Don’t get fired or experience an embarrassing moment because of what’s found on your work computer’s ‘history.’

The recent sex-scandal implicating tech-sector employees reported by Newsweek, revealed that men working for well-known tech companies ordered “sex” using their work computer. Really? Don’t these guys have a personal cell phone they could have used?

A summary of a employee’s email rights according to SHRM (Society for Human Resource Management),

…an employee’s personal use of e-mail and the Internet during business hours affects the employer’s productivity and profitability…employee misuse of electronic communication media can place organizations at risk for legal liability and breaches of data security. Employers can face claims of sexual harassment, discrimination, defamation, copyright infringement and other improper conduct arising from employee misuse of computerized communications. Also, employers must be concerned with protecting trade secrets and proprietary information.

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How to use your work computer so that you don’t get fired (or reprimanded):

–  Avoid using your work computer for personal endeavors such as:   Job search  •  Easy ways to sue your employer.  •   How to start a business.      •    How to take a client list when you quit.

–  Use your break time or before or after work hours to do research. It’s still within the company’s domain, however, you aren’t stealing* productivity time.

*You are getting paid to do a job, when you use that paid time to conduct personal business, it is considered stealing. Are you prepared to give back the amount of time used?

–  Don’t email smutty photos, lewd emojis, off-color jokes (even if you weren’t the creator).

–  Don’t email details of your weekend hookups.

–  Don’t email comments about how hot or not a coworker or client looks.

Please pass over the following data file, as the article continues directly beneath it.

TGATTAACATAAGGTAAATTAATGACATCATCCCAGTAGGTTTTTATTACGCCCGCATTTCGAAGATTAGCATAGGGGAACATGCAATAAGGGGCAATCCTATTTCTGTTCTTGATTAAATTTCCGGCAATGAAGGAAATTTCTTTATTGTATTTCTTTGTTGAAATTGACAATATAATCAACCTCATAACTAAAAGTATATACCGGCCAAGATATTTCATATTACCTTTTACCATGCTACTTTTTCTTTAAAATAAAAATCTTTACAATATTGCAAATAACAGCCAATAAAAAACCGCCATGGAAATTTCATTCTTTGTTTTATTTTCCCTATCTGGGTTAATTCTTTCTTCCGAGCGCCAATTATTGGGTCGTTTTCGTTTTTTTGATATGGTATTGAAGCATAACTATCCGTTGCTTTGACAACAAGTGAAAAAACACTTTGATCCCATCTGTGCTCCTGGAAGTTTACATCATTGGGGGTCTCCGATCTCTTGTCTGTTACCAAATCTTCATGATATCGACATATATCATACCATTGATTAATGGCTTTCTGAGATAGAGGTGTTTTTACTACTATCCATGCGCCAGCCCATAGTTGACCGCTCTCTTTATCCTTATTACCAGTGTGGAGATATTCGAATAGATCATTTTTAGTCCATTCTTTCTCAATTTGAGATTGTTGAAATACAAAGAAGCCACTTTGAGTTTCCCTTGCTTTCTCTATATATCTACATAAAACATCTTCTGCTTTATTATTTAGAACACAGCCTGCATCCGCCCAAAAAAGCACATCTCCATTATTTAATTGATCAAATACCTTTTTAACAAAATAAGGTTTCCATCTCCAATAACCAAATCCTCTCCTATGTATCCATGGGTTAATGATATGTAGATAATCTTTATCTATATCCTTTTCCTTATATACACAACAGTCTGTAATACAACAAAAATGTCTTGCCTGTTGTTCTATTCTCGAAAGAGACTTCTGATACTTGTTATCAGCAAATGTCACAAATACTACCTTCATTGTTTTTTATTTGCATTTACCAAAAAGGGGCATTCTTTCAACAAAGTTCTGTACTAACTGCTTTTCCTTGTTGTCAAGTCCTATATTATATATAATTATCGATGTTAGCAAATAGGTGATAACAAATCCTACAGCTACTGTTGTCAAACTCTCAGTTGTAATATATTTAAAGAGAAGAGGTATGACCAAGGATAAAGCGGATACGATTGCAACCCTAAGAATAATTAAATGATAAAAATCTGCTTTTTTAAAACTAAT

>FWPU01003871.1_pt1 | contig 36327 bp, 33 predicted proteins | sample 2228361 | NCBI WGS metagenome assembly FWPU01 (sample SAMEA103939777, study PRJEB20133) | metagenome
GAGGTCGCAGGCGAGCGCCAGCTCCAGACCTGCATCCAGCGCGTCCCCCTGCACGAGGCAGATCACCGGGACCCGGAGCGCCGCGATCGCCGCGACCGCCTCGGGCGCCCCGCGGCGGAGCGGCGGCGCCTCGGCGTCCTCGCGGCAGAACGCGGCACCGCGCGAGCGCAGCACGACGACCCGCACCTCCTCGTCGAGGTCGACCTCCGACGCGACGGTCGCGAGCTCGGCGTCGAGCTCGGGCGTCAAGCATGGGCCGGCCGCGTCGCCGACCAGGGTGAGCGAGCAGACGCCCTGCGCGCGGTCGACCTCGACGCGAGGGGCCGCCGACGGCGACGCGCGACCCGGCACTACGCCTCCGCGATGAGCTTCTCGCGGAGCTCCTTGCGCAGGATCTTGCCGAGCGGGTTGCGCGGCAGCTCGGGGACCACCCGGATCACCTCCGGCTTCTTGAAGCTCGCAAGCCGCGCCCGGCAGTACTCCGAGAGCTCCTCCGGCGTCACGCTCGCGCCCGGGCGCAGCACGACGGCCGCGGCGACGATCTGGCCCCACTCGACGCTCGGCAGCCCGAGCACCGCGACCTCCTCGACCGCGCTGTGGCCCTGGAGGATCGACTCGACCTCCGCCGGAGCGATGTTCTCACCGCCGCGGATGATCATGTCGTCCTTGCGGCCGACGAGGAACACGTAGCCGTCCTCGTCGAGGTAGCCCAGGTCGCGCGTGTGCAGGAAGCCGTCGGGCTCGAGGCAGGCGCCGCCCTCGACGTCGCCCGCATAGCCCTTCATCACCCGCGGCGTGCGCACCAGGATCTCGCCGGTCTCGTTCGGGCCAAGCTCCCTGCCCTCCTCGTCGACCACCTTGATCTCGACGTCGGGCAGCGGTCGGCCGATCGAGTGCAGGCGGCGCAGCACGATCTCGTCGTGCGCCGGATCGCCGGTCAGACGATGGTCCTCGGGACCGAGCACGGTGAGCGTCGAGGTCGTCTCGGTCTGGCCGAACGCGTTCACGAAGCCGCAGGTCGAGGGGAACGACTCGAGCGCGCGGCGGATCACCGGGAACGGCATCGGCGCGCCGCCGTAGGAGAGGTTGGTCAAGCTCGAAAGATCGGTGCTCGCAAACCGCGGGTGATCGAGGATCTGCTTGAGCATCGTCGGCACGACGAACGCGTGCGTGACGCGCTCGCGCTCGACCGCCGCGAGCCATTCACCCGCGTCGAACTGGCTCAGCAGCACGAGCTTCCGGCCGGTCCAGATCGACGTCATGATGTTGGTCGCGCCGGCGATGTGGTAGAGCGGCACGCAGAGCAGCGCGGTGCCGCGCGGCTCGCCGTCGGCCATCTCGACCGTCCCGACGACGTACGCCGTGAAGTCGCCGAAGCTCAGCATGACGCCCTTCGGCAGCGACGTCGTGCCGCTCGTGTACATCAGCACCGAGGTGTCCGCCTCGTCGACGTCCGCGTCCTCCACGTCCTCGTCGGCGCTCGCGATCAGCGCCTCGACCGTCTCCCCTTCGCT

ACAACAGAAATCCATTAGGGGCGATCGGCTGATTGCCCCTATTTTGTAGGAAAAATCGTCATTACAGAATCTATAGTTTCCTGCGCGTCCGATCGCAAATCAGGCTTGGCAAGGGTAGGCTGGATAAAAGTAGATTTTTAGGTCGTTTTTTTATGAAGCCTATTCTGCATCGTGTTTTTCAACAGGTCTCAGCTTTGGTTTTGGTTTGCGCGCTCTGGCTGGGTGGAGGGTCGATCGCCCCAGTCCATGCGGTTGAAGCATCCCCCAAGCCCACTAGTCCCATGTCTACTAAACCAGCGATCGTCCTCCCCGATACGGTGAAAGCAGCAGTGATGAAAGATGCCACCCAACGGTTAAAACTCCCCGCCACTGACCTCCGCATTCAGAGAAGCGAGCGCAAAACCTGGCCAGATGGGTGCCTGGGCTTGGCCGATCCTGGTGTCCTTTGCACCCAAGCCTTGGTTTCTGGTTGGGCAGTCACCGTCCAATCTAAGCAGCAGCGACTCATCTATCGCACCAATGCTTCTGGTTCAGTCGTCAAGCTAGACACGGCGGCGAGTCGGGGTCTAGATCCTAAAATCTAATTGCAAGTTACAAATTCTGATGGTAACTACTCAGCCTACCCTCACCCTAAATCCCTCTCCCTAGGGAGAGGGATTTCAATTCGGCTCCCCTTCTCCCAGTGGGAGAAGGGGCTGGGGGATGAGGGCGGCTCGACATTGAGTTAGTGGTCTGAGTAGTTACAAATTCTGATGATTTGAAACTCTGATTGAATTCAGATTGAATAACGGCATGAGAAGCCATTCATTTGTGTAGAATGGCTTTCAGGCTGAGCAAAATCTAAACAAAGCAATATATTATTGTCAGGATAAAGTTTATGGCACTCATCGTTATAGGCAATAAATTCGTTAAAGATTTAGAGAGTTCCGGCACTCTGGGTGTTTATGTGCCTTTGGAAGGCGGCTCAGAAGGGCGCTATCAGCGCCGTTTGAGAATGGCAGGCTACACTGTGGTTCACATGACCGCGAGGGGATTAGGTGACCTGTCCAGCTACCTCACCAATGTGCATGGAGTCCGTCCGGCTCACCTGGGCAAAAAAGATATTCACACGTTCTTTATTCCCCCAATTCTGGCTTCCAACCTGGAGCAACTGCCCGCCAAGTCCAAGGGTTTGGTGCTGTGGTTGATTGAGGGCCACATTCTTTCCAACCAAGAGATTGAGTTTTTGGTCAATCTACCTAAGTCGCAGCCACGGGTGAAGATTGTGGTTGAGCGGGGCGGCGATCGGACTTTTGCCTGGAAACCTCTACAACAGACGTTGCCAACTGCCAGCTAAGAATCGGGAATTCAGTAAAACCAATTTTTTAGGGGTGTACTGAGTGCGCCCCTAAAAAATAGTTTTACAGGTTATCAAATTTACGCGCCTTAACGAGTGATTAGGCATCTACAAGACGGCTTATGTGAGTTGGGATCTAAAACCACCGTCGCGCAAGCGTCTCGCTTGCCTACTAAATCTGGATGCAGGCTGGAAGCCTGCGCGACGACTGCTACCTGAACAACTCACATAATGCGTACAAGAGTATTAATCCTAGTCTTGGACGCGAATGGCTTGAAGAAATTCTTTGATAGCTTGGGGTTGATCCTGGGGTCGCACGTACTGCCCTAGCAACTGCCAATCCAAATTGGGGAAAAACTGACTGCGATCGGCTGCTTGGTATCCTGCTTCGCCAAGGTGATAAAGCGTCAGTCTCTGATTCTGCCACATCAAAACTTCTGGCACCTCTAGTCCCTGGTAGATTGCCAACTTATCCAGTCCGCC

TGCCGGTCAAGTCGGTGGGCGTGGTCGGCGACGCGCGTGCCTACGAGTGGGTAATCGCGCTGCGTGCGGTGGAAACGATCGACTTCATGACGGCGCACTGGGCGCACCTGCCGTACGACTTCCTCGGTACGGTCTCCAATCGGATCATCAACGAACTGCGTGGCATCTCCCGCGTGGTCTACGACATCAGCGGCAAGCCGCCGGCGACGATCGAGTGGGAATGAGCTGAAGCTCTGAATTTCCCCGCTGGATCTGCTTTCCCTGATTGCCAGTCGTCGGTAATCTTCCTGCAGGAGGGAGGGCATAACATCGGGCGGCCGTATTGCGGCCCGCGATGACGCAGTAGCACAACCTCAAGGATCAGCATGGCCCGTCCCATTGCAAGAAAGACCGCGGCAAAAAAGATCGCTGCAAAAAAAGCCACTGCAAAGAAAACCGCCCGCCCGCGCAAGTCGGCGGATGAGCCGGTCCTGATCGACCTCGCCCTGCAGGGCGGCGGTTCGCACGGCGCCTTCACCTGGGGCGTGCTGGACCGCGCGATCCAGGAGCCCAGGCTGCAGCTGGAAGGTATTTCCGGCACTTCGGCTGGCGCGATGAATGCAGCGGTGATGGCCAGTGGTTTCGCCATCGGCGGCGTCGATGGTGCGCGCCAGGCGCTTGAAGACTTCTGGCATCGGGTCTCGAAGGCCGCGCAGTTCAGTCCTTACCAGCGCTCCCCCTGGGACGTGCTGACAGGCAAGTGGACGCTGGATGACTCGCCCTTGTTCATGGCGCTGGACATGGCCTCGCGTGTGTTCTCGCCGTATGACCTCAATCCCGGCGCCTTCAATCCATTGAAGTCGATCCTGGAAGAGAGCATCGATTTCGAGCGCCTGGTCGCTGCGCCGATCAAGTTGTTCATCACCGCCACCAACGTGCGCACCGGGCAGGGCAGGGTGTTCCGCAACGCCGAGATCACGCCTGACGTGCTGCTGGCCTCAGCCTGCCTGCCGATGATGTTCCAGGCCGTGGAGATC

–  Don’t email gossip; that’s what the water cooler is for.

–  Don’t email links to porn sites, escort services or related services.

–  Avoid online searches for medical or mental health concerns.

–  Avoid online searches for coworkers, clients, or management, unless it is a professional site like Linkedin.

Final thoughts: “But everyone does it.” It comes down to integrity and ethics: How much time do you steal from the company? Extra long breaks, hallway chit-chats, playing ping-pong, dropping off dry cleaning, checking your social media accounts, texting your friends or child…it all adds up. When a service charges you by the hour, how do you feel if they take time to make a few calls on ‘your dime?”

Note: I often use sarcasm and/or humor to make a point, scoff or highlight absurdity.

Disclaimer: My advice is general and may not suit your particular situation. Additionally, to keep it brief, my answers are basic. Lastly, there is always more than one way to handle a dilemma.  Copyright 2018, Rosalinda Randall. All Rights Reserved

Combating Rudeness and Helping Businesses and Individuals Build a More Respectful Workplace Through Social Skills, Effective Communication, and Modern Business Manners

having lunch with a CEO, business dining etiquette

Rosalinda Oropeza Randall, Social Skills, Communication Skills, Business Etiquette Expert, Media Source, and author of “Don’t Burp in the Boardroom.” Trained in Sexual Harassment & Business Ethics.

Presentations are available to support HR policies and harassment compliance, address concerns, or to avert potential inclinations – Up and coming managers – Millennials – Interns – New-hire orientation process – Layoffs to help prepare them for interviews – Professional development events or conferences – College/university students.

For more information, please contact me via email, or by calling 650.871.6200 before a dilemma turns into front page news.

©2018 Rosalinda Randall. All Rights Reserved.